Why tennis players pick and choose from different balls?

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I can’t find any real explanation for this. Are there different balls? Some harder, some faster… or is it just a habit from players?

In: 56

Some balls will have more fuzz, more bounce, etc. No matter how uniform the production, there’s always some variance in the end product and this becomes even more true once they start to get used. These small differences give them slightly different properties and when you play enough of a sport you start to notice minor things about equipment and develop preferences. Some of it might be habit or superstition, but much of it is just picking a ball that you feel will behave the way you want.

In general for a first serve they want a brand new ball or a less used ball so it has more bounce and is faster when hit.

For a second serve they want more fuzz which generates more topspin due to more air resistance which makes it more reliable and not as likely to go out and also gives it a more unpredictable flight path.

Not everyone is picky, like serena. But at the top 0.001% everything matters.

Considering the amount of force tennis balls get hit with, there is a huge difference in quality between brand new balls and ones that have been knocked around for 7-9 games (when they get replaced in ATP tournaments). So players can take advantage of this difference in their serving strategy to get a slight edge over their opponent. New balls will be more aerodynamic and give you more speed. Used ones will generate more spin due to deformations in the fuzz.

While it is true that different balls will have different properties, the reason that you see professional tennis players pick a ball (or two) and throw remaining balls back to the ball boys is that doing so is part of their service routine.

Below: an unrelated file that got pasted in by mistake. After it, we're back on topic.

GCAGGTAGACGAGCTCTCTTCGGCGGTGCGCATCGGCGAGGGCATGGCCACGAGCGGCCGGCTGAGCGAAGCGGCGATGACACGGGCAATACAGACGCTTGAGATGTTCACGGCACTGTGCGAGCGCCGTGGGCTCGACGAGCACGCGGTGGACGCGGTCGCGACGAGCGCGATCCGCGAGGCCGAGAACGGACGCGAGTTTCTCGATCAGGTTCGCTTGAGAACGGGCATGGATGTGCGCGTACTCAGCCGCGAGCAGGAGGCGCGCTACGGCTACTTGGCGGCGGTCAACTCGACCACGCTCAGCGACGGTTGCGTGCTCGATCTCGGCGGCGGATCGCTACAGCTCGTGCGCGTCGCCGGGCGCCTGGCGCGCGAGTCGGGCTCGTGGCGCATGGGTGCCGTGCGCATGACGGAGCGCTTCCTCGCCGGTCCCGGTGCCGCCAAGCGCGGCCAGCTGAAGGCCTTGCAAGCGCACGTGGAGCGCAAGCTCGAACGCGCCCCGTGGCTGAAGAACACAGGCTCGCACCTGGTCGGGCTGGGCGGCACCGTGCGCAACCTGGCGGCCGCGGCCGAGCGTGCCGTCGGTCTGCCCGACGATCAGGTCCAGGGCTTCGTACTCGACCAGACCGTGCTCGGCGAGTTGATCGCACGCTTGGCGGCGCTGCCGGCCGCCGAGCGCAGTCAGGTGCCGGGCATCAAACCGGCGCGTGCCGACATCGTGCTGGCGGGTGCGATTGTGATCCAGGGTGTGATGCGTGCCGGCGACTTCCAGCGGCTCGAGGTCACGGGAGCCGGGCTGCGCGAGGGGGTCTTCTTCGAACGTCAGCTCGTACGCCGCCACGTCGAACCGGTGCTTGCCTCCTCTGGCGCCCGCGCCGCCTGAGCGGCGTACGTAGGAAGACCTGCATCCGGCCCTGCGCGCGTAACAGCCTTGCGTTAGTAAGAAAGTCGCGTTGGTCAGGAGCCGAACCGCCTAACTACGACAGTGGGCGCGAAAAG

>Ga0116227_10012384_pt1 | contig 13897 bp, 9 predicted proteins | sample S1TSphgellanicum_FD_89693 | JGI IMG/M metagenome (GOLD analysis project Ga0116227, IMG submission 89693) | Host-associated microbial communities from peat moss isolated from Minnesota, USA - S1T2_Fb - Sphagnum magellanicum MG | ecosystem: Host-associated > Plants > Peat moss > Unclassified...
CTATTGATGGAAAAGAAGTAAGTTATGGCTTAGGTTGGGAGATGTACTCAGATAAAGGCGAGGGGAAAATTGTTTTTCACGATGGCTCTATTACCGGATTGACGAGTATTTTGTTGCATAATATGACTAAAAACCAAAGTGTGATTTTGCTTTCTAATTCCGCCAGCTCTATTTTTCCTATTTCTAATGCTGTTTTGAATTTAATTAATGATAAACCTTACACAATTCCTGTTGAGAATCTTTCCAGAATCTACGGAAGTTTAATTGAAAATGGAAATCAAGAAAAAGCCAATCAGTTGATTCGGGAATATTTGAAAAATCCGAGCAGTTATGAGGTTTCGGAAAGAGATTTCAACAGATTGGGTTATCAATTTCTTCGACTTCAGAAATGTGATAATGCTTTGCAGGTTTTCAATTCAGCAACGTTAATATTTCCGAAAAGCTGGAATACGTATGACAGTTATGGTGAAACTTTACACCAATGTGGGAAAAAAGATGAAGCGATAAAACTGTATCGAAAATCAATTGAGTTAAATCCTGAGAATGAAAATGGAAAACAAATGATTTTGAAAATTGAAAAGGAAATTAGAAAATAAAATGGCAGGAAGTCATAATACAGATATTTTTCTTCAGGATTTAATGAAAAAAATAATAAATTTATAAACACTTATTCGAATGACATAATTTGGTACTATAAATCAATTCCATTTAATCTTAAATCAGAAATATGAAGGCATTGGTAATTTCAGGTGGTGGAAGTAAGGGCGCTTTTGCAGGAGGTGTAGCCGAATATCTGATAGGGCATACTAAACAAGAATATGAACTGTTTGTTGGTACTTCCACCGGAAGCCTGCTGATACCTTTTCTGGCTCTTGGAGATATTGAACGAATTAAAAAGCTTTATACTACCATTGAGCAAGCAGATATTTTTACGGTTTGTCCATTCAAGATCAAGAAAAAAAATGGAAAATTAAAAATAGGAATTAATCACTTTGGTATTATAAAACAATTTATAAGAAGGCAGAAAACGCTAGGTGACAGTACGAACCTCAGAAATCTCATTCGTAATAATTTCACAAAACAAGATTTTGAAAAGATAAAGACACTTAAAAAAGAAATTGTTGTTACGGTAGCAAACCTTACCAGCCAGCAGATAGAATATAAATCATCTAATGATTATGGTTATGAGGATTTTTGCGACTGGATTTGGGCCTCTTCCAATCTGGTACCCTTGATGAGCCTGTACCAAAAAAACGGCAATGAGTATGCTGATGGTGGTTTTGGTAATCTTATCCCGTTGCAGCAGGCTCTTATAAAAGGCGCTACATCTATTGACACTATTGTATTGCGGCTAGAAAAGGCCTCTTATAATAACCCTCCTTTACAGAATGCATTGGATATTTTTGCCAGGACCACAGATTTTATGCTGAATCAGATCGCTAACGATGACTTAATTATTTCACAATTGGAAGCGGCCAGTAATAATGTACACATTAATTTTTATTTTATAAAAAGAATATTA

Each professional tennis player has a routine they go through between points to help them review their play (what’s working and isn’t), reset themselves physically and emotionally before the next point, and ensure consistency in service from one point to the next.

For more information on the service ritual: https://www.usta.com/en/home/improve/tips-and-instruction/national/improve-your-tennis-game–develop-a-serve-ritual.html#:~:text=Your%20service%20ritual%20can%20be,sense%20of%20control%20and%20focus.

Somewhat a habit, but there is a real difference in the “fuzziness” of different balls, and a real difference in how balls behave based on their fuzziness. That means a different ball may be “best” based on how much curve you want, or don’t want, etc. It’s understood that there’s probably a slight actual advantage, plus the mental/confidence boost that comes from feeling you’ve chosen the perfect ball. That said, there are a few pros that never reject balls and always use the first one – so maybe it’s more mental after all.

Here’s a 5 minute video from Vox called “[What Tennis Pros Look At When They Choose a Ball](https://www.youtube.com/watch?v=ChzL17zV9hA)” that breaks down the science, plus interview clips from some top players and coaches.